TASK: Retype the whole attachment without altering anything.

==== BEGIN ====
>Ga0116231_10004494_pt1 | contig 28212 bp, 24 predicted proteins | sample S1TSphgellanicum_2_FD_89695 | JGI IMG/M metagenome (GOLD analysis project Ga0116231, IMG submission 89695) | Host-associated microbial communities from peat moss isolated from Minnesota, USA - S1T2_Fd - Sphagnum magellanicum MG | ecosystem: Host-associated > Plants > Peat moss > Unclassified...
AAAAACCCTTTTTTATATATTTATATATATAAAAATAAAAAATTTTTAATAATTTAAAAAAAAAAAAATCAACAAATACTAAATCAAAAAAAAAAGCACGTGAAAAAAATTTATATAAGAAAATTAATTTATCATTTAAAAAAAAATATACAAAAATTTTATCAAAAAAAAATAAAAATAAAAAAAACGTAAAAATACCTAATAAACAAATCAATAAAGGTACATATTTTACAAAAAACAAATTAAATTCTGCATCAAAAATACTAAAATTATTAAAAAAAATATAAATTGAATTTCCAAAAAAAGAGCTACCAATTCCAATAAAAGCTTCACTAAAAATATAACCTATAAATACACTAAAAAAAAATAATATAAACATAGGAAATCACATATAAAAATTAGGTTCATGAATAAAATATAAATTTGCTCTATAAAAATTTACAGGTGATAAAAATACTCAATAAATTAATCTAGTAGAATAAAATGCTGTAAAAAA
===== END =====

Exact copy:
>Ga0116231_10004494_pt1 | contig 28212 bp, 24 predicted proteins | sample S1TSphgellanicum_2_FD_89695 | JGI IMG/M metagenome (GOLD analysis project Ga0116231, IMG submission 89695) | Host-associated microbial communities from peat moss isolated from Minnesota, USA - S1T2_Fd - Sphagnum magellanicum MG | ecosystem: Host-associated > Plants > Peat moss > Unclassified...
AAAAACCCTTTTTTATATATTTATATATATAAAAATAAAAAATTTTTAATAATTTAAAAAAAAAAAAATCAACAAATACTAAATCAAAAAAAAAAGCACGTGAAAAAAATTTATATAAGAAAATTAATTTATCATTTAAAAAAAAATATACAAAAATTTTATCAAAAAAAAATAAAAATAAAAAAAACGTAAAAATACCTAATAAACAAATCAATAAAGGTACATATTTTACAAAAAACAAATTAAATTCTGCATCAAAAATACTAAAATTATTAAAAAAAATATAAATTGAATTTCCAAAAAAAGAGCTACCAATTCCAATAAAAGCTTCACTAAAAATATAACCTATAAATACACTAAAAAAAAATAATATAAACATAGGAAATCACATATAAAAATTAGGTTCATGAATAAAATATAAATTTGCTCTATAAAAATTTACAGGTGATAAAAATACTCAATAAATTAATCTAGTAGAATAAAATGCTGTAAAAAA